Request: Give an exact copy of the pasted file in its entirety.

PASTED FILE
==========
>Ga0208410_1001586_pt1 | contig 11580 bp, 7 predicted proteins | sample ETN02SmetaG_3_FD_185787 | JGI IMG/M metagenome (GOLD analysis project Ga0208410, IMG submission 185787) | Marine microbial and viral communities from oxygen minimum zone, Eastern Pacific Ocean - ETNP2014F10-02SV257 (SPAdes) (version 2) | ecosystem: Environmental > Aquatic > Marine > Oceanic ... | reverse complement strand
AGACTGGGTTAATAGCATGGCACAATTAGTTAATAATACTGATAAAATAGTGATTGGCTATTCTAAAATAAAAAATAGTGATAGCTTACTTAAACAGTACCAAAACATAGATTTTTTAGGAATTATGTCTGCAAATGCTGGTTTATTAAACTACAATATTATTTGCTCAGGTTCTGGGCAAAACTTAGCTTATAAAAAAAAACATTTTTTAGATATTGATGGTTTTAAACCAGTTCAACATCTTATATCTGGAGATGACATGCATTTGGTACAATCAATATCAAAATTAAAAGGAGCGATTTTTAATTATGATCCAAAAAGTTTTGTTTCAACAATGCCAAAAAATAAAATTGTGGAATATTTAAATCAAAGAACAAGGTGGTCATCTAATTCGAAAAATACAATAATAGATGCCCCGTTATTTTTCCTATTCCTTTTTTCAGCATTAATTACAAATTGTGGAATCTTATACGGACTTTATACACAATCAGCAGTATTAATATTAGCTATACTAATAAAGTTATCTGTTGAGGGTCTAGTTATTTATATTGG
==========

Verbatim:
>Ga0208410_1001586_pt1 | contig 11580 bp, 7 predicted proteins | sample ETN02SmetaG_3_FD_185787 | JGI IMG/M metagenome (GOLD analysis project Ga0208410, IMG submission 185787) | Marine microbial and viral communities from oxygen minimum zone, Eastern Pacific Ocean - ETNP2014F10-02SV257 (SPAdes) (version 2) | ecosystem: Environmental > Aquatic > Marine > Oceanic ... | reverse complement strand
AGACTGGGTTAATAGCATGGCACAATTAGTTAATAATACTGATAAAATAGTGATTGGCTATTCTAAAATAAAAAATAGTGATAGCTTACTTAAACAGTACCAAAACATAGATTTTTTAGGAATTATGTCTGCAAATGCTGGTTTATTAAACTACAATATTATTTGCTCAGGTTCTGGGCAAAACTTAGCTTATAAAAAAAAACATTTTTTAGATATTGATGGTTTTAAACCAGTTCAACATCTTATATCTGGAGATGACATGCATTTGGTACAATCAATATCAAAATTAAAAGGAGCGATTTTTAATTATGATCCAAAAAGTTTTGTTTCAACAATGCCAAAAAATAAAATTGTGGAATATTTAAATCAAAGAACAAGGTGGTCATCTAATTCGAAAAATACAATAATAGATGCCCCGTTATTTTTCCTATTCCTTTTTTCAGCATTAATTACAAATTGTGGAATCTTATACGGACTTTATACACAATCAGCAGTATTAATATTAGCTATACTAATAAAGTTATCTGTTGAGGGTCTAGTTATTTATATTGG